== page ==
Features

Balaklava: The Lost History

Oksana Yushko

Published on 27/08/13

© Oksana Yushko

This pro­ject is a part of my explor­a­tion of people’s mind who were born in the USSR.
Chan­ging people’s mind is the most dif­fi­cult thing. The Soviet Union hasn’t exis­ted for 20 years but the shadow of it lies every­where. Things have changed but people’s minds and atti­tudes have not.
I made my way to Bal­ak­lava, a small town by the sea in the Crimean Pen­in­sula, Ukraine. Dur­ing the Soviet era, it was a city that didn’t exist to the out­side world. The town closed to the pub­lic for more than 30 years due to the sub­mar­ine base that was situ­ated there.
Almost the entire pop­u­la­tion of Bal­ak­lava worked at the base, and even their fam­ily mem­bers could not visit the town without a good reason or proper iden­ti­fic­a­tion. It was a closed soci­ety, an ambi­tious, priv­ileged caste, a major league, a private club with lim­ited mem­ber­ship. Officers were well paid, enjoyed spe­cial apart­ments and were given other priv­ileges. It used to be like this.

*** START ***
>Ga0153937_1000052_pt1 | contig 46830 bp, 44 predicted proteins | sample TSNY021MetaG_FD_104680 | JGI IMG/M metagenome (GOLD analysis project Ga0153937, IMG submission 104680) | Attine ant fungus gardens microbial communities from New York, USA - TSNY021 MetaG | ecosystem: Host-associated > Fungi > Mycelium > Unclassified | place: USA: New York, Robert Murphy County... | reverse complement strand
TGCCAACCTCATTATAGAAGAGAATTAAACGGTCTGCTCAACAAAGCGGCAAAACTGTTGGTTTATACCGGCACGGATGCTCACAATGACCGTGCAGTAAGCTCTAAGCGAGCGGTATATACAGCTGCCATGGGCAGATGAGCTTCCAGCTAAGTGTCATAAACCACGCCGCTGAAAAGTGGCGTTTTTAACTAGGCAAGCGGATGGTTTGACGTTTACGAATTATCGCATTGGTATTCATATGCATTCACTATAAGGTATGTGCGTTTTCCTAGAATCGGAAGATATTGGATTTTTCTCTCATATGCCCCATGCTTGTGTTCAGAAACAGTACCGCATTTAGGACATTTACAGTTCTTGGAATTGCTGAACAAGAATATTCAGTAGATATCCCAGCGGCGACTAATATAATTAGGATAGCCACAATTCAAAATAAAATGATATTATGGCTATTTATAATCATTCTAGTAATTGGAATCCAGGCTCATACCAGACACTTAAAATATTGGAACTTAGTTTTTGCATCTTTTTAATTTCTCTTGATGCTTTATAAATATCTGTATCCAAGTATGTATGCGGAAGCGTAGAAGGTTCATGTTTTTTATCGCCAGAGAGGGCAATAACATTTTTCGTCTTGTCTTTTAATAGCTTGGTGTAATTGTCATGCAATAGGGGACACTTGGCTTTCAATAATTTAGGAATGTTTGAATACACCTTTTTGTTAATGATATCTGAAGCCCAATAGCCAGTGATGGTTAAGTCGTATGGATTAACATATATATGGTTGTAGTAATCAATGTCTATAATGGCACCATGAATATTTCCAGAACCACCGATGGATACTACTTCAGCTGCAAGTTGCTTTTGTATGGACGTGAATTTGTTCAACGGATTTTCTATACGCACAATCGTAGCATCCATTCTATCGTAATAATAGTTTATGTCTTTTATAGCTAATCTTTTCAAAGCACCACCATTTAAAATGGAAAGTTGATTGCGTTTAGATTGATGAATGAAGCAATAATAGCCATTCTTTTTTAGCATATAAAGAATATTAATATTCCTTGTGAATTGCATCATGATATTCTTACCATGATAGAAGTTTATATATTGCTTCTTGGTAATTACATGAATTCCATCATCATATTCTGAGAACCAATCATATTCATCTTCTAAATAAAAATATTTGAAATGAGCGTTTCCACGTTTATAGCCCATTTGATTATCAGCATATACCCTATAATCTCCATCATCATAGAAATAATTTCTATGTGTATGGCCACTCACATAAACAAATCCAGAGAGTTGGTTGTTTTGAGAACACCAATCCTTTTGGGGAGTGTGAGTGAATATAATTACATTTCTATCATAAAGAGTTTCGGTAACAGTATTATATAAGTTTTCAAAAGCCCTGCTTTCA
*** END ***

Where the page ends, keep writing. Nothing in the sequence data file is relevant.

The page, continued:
After the col­lapse of the USSR in 1992, the Soviet army was auto­mat­ic­ally trans­ferred to Russia’s con­trol. It was only in 1997 that the ships and equip­ment of the Black Sea Fleet were offi­cially divided between the two coun­tries Rus­sia and Ukraine. The pro­cess of fleet divi­sion remains pain­ful since many aspects of the two navies co-existence are under-regulated, caus­ing recur­ring con­flicts.
The sys­tem col­lapse turned the once priv­ileged Soviet officers into unwanted people.
Cross­ing the streets of Bal­ak­lava, I saw traces of this not only in the town but also on people’s faces. They still live in the past. Their atti­tude to the present situ­ation is com­plic­ated, but most of them don’t want to look for­ward to the future.
The Soviet Union hasn’t exis­ted for 20 years, and you might not see mil­it­ary guards on every corner nowadays, but the shadow of it lies every­where.
Things have changed, but people’s minds and atti­tudes have not. But at least they have their freedom.

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